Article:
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Risk Scores

While FICO scores are the most commonly used credit risk scores in the US, lenders may use other scores to evaluate your credit risk. These include:

Application risk scores.

Many lenders use scoring systems that include the FICO score but also consider information from your credit application.

Customer risk scores.

A lender may use these scores to make credit decisions on its current customers. Also called “behavior scores,” these scores generally consider the FICO score along with information on how you have paid that lender in the past.

Other credit scores.

These scores may evaluate your credit report differently than FICO scores, and in some cases a higher score may mean more risk, not less risk as with FICO scores. When purchasing a credit score for yourself, most experts recommend getting the FICO score, as this is the score most lenders use when making credit decisions.


In general, when people talk about “your score,” they’re talking about your current FICO score. But in fact there are three different FICO scores developed by Fair Isaac—one at each of the three main US credit reporting agencies. And these scores have different names.

Credit Reporting Agency                                   FICO Score Name

TransUnion                                                       Fico Risk Score/Classic

Equifax                                                              Beacon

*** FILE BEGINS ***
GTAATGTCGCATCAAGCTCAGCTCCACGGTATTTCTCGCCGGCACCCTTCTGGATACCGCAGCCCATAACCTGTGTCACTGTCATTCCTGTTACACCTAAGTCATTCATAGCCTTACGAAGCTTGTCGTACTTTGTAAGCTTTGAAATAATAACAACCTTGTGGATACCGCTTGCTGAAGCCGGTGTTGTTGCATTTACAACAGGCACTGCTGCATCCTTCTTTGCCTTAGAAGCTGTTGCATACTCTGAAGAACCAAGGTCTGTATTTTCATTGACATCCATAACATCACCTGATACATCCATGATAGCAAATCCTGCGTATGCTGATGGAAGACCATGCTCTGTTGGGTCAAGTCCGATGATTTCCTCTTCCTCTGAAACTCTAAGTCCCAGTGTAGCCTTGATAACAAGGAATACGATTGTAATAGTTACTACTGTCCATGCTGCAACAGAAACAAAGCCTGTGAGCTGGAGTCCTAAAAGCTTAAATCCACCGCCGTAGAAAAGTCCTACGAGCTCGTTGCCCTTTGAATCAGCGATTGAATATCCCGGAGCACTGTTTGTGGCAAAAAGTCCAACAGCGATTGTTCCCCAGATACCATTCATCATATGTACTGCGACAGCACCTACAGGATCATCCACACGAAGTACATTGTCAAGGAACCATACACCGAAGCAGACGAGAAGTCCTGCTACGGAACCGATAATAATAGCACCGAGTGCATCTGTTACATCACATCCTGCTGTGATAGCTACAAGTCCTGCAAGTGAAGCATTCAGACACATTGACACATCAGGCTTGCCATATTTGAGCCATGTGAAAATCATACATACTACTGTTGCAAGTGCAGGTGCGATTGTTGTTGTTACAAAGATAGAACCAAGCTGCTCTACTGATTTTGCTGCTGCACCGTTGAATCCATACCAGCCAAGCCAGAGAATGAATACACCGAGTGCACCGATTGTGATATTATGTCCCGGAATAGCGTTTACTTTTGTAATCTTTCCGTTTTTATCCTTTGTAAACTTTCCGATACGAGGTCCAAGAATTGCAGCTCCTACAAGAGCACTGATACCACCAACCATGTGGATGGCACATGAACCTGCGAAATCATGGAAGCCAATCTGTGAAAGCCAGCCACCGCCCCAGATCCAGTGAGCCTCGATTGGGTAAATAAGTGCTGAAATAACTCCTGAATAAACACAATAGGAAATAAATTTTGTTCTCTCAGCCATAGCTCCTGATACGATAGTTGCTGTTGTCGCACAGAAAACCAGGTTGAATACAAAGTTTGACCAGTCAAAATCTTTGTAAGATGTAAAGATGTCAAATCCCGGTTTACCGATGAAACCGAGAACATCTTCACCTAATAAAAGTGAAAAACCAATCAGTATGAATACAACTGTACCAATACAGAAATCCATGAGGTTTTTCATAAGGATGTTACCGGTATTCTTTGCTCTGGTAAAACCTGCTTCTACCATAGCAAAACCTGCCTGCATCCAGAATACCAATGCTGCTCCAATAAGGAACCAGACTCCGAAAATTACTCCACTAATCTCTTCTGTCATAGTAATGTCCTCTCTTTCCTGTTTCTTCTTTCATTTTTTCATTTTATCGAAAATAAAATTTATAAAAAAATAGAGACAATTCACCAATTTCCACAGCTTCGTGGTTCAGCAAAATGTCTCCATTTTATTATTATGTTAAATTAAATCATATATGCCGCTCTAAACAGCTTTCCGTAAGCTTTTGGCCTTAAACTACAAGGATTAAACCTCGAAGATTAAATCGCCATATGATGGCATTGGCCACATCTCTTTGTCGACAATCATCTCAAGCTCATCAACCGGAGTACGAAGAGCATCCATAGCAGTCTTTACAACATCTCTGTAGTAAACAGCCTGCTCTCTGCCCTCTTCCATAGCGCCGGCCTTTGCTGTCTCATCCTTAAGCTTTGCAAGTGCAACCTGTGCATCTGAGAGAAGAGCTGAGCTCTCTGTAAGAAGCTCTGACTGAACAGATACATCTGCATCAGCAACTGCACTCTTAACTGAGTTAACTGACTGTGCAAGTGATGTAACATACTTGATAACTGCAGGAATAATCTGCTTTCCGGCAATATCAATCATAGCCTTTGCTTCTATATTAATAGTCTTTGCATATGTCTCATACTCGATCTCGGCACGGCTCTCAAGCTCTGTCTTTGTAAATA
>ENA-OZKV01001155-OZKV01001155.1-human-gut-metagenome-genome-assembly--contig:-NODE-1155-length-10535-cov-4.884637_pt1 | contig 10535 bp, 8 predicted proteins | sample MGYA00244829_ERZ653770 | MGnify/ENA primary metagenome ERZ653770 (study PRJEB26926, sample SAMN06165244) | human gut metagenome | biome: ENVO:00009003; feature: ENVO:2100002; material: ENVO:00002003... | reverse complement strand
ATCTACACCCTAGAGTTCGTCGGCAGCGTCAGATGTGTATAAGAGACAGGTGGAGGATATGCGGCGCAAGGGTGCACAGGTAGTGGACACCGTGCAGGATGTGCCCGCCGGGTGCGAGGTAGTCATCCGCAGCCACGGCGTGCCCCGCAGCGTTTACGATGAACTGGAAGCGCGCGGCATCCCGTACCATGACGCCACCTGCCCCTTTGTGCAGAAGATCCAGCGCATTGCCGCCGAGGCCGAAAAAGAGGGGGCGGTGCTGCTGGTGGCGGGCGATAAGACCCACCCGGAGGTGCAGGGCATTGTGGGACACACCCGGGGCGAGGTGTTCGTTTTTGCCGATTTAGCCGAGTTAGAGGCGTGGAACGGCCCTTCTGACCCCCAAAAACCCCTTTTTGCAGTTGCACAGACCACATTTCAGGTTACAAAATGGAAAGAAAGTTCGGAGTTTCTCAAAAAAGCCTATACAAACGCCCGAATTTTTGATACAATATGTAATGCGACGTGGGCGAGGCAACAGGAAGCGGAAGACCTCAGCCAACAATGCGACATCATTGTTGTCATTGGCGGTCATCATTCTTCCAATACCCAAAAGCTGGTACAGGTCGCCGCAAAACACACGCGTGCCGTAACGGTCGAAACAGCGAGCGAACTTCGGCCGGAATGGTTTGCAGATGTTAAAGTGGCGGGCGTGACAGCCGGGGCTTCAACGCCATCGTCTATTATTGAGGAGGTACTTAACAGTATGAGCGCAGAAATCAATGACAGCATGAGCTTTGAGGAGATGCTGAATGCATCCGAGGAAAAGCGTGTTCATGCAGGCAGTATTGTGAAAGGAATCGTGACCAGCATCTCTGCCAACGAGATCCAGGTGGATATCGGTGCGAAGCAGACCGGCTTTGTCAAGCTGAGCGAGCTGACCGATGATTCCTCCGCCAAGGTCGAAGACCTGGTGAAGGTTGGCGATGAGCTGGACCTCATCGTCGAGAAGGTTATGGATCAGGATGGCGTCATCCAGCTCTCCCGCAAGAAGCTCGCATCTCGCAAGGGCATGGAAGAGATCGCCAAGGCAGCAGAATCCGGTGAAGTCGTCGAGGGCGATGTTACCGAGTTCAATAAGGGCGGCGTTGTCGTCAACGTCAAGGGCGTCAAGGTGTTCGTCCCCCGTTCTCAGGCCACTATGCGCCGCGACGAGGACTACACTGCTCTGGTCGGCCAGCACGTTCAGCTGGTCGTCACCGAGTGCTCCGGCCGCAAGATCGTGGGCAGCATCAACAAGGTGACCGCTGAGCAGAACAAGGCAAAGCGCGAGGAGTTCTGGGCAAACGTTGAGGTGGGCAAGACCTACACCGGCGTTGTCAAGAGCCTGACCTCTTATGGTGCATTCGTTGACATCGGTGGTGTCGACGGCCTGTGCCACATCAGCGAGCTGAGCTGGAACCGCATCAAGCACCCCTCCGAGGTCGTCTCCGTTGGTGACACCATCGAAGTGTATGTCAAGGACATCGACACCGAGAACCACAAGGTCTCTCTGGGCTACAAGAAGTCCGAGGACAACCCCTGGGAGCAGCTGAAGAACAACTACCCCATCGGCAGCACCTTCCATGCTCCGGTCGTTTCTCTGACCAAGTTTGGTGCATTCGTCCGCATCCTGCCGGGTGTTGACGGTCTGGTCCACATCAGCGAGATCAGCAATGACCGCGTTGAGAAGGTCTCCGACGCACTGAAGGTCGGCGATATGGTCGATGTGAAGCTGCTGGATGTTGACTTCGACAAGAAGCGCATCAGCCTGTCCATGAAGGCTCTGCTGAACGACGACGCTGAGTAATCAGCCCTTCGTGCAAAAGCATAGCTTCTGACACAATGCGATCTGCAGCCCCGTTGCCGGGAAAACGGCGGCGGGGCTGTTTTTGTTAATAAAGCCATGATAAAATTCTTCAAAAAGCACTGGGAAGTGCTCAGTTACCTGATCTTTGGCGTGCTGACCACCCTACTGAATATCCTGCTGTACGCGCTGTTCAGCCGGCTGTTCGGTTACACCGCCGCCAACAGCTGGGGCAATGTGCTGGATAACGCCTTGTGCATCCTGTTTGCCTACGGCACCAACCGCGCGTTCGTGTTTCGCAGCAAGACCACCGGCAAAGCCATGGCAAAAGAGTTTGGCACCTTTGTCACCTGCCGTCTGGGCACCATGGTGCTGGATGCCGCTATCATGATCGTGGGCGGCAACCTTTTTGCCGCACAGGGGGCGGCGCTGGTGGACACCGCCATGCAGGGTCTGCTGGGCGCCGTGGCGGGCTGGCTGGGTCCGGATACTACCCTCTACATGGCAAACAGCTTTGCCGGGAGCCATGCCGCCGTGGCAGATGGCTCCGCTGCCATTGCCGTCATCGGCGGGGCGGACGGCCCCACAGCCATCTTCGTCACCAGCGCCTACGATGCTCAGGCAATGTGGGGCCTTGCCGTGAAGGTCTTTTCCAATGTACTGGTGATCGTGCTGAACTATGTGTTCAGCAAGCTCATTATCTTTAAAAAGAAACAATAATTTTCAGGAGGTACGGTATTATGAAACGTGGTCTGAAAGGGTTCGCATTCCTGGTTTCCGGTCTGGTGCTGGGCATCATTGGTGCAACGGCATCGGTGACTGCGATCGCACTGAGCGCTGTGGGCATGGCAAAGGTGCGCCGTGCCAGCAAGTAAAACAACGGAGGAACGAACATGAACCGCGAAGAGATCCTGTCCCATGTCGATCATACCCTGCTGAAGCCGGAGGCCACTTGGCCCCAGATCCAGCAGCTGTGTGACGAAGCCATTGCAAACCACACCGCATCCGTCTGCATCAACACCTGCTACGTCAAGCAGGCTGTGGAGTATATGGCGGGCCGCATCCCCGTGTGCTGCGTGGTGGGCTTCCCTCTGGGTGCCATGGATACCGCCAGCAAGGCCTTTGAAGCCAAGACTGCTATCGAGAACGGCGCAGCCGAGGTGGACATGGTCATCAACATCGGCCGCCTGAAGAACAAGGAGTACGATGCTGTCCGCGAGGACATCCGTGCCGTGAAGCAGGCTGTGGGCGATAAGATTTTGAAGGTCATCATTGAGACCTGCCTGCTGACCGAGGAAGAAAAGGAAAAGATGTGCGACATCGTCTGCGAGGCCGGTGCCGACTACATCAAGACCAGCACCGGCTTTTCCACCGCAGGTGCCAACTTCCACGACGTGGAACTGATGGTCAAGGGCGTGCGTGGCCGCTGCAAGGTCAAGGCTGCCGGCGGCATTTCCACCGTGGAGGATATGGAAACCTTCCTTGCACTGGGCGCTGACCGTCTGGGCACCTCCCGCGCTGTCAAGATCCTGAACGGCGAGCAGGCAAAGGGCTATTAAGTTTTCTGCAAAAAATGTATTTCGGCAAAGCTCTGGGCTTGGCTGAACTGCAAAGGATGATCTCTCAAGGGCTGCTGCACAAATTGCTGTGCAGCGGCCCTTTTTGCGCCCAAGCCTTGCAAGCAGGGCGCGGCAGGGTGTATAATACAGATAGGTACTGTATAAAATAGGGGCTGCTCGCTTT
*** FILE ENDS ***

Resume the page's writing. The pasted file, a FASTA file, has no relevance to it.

Experian                                                            Experian/Fair Isaac Risk Model


FICO scores range from 300 to 850. Fair Isaac makes the scores as consistent as possible between the three credit reporting agencies. Each of the three credit reporting agencies probably has different information about you, and that means your scores will also be different. If your information is identical at all three credit reporting agencies, your FICO scores should be pretty close. Since lenders may review your score and credit report from any of the three credit reporting agencies, it’s a good idea to check your credit report from all three and make sure they’re all accurate.

How Fico Scores Work.

FICO scores are the best-known and most widely used credit scores. Most credit scores used in the US and Canada are produced from software developed by Fair Isaac Corporation. FICO scores are provided to lenders by the three major credit reporting agencies: Equifax, Experian and TransUnion.

When lenders order your credit report, they can also buy a FICO score that is based on the information in the report. That FICO score is calculated by a mathematical equation that evaluates many types of information from your credit report at that agency.  By comparing this information to the patterns in hundreds of thousands of past credit reports, the FICO score estimates your level of future credit risk.

In order for a FICO score to be calculated on your credit report, the report must contain enough information—and enough recent information—on which to base a score. Generally, that means you must have at least one account that has been open for six months or longer, and at least one account that has been reported to the credit reporting agency within the last six months.

FICO scores provide a reliable guide to future risk based solely on credit report data. FICO scores have a 300–850 score range. The higher the score, the lower the risk. But no score says whether a specific individual will be a “good” or “bad” customer. And while many lenders use FICO scores to help them make lending decisions, each lender has its own strategy, including the level of risk it finds acceptable for a given credit product. There is no single “cutoff score” used by all lenders.

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